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Reference Intervals Established for Serum Ferritin in Chinese Adults

By Labmedica International staff writers
Posted on 12 Nov 2019
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Image: The Abbott Architect i2000SR immunoassay analyzer (Photo courtesy of Abbott Diagnostics).
Image: The Abbott Architect i2000SR immunoassay analyzer (Photo courtesy of Abbott Diagnostics).
As the foundation for the interpretation of medical laboratory data, reference intervals (RIs) for analytes are one of the most widely used clinical decision‐making tool. Nevertheless, although measurement of serum ferritin (SF) has largely replaced laboratory assays of serum iron and transferrin or total iron‐binding capacity in clinical practice, there is no gold‐standard method for measuring SF.

At present, SF can be measured using immunoassays, for example, enzyme‐linked immunosorbent assay (ELISA), electrochemiluminescent immunoassay (ECLIA), chemiluminescent immunoassay (CLIA), or immunoturbidimetric assay. Normally, a small amount of ferritin exists in the peripheral circulating blood and is called serum ferritin.

Clinical Laboratory Scientists at the Shaoxing Hospital of China Medical University (Shaoxing, China PR) obtained the SF test results of all health examinees (8,913 males aged 18‐93 years and 5,397 females aged 18‐90 years) between December 2010 and April 2019 from their laboratory information system. Venous blood samples were obtained from each study participant after a 12‐hours fasting period and collected into BD vacutainer tubes (Becton Dickinson, Franklin Lakes, NJ, USA).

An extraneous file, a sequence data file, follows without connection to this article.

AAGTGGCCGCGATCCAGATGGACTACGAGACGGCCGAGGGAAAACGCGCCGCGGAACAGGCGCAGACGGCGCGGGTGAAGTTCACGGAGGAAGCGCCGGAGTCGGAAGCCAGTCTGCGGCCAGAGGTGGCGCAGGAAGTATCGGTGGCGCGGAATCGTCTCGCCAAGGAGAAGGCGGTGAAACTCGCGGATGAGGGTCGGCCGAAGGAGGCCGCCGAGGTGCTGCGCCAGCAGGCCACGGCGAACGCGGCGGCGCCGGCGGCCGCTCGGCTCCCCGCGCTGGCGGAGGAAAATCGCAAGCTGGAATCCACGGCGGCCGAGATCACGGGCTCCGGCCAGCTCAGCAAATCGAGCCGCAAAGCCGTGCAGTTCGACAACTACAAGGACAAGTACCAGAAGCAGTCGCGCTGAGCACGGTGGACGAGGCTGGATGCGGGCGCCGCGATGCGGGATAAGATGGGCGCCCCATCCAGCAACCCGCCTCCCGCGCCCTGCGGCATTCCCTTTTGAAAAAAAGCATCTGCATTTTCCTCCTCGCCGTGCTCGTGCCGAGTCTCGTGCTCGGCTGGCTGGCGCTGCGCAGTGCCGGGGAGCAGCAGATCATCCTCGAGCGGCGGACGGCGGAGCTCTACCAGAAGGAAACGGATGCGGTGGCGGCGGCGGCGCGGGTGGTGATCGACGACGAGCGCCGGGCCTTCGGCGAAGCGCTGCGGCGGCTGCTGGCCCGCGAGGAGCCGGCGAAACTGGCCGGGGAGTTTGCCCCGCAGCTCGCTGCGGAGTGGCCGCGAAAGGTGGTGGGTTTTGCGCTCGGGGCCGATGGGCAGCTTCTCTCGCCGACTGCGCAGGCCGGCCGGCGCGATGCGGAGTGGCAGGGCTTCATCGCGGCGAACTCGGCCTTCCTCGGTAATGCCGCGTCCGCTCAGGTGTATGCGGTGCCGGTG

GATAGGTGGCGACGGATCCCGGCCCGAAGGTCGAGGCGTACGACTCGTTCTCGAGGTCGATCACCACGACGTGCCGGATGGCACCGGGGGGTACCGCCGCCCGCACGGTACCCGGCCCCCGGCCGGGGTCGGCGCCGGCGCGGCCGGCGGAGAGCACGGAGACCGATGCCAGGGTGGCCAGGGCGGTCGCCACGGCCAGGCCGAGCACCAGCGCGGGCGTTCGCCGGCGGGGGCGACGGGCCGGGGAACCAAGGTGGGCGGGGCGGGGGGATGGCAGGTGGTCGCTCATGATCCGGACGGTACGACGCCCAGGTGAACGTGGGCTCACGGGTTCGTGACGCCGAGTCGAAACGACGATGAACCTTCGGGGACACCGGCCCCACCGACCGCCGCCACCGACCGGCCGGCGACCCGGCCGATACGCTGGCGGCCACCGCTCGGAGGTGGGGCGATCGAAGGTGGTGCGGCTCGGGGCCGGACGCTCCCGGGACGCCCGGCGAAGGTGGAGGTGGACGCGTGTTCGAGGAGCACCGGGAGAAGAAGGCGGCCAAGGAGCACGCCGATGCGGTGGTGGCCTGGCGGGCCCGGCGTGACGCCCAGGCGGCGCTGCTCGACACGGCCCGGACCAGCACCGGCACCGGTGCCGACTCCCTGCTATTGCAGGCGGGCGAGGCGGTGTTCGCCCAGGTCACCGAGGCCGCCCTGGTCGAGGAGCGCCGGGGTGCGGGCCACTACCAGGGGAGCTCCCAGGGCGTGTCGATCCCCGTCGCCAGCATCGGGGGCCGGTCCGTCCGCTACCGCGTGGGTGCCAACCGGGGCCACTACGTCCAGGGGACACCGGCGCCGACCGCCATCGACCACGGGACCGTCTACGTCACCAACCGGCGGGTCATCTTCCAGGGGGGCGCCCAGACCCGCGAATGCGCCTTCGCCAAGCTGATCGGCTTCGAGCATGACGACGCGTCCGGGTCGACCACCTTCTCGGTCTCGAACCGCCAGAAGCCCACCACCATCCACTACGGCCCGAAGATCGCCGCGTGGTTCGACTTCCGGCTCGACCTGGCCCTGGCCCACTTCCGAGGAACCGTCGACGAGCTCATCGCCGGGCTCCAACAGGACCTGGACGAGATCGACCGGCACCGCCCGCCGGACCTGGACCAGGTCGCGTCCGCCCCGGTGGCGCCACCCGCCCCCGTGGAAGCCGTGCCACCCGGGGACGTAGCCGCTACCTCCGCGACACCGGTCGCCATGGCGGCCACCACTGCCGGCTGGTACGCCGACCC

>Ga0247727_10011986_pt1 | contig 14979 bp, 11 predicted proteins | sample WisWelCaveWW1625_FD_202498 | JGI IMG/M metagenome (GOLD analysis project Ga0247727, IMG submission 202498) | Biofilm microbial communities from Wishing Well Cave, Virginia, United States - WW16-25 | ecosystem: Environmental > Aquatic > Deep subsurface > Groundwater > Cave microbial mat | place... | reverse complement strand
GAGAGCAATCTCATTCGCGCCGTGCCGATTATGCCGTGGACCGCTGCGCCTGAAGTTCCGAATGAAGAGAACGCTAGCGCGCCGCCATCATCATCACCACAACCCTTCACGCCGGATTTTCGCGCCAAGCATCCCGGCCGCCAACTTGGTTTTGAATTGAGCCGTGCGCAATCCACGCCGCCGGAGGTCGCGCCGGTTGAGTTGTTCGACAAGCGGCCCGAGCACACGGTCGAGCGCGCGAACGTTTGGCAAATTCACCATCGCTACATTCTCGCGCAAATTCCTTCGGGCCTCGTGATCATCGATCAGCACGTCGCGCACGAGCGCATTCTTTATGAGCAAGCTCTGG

Serum was separated from the blood by centrifugation at 3,000 rpm for 5 minutes at room temperature (18‐25°C). All specimens were quantitatively determined within two hours of collection on an Abbott Architect i2000SR analyzer (Abbott Diagnostics, Chicago, IL, USA) according to the manufacturer's specifications and following the laboratory standard operating procedures. The detection kits and calibrators were provided by Abbott Diagnostics.

The scientists reported that SF levels in females were significantly different from those in males and showed a weak positive correlation with age. The RIs based on parametric approach in males were 66.12‐561.58 µg/L, whereas in all females were 3.59‐269.59 µg/L, females aged <50 years 3.26‐148.02 µg/L and those aged ≥50 years 17.28‐303.27 µg/L. The RIs based on non‐parametric approach in males were 65.00‐571.37 µg/L whereas in all females were 4.00‐254.00 µg/L, females aged <50 years 4.00‐152.00 µg/L and those aged ≥50 years 16.00‐304.05 µg/L.

The authors concluded that the present study has provided evidence that the RIs for SF in Chinese adults are markedly different from the manufacturer's recommended Rls. In Chinese adult females, the age‐specific RIs must be also taken into account. As a result, the establishment of the sex‐ and age‐specific RIs by indirect method using the data from health examination records for SF in their own laboratory would give a better chance to aid the physician in differentiating or considering treatment of iron‐deficiency anemia or a risk of iron overload than using manufacturer's recommended RIs or adopting RIs from other laboratories. The study was published on November 1, 2019 in the Journal of Clinical Laboratory Analysis.

Related Links:
Shaoxing Hospital of China Medical University
Becton Dickinson
Abbott Diagnostics



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